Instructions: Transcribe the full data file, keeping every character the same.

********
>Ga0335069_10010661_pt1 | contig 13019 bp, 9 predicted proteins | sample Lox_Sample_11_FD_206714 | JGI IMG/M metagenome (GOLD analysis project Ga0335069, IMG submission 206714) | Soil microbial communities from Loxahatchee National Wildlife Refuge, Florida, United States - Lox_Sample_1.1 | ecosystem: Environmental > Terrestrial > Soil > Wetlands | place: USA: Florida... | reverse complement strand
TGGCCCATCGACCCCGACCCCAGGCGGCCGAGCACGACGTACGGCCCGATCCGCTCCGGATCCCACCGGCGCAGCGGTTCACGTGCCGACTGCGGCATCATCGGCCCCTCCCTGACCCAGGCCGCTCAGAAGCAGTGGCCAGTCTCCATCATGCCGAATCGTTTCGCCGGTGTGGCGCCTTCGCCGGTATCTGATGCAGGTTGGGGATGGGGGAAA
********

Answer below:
>Ga0335069_10010661_pt1 | contig 13019 bp, 9 predicted proteins | sample Lox_Sample_11_FD_206714 | JGI IMG/M metagenome (GOLD analysis project Ga0335069, IMG submission 206714) | Soil microbial communities from Loxahatchee National Wildlife Refuge, Florida, United States - Lox_Sample_1.1 | ecosystem: Environmental > Terrestrial > Soil > Wetlands | place: USA: Florida... | reverse complement strand
TGGCCCATCGACCCCGACCCCAGGCGGCCGAGCACGACGTACGGCCCGATCCGCTCCGGATCCCACCGGCGCAGCGGTTCACGTGCCGACTGCGGCATCATCGGCCCCTCCCTGACCCAGGCCGCTCAGAAGCAGTGGCCAGTCTCCATCATGCCGAATCGTTTCGCCGGTGTGGCGCCTTCGCCGGTATCTGATGCAGGTTGGGGATGGGGGAAA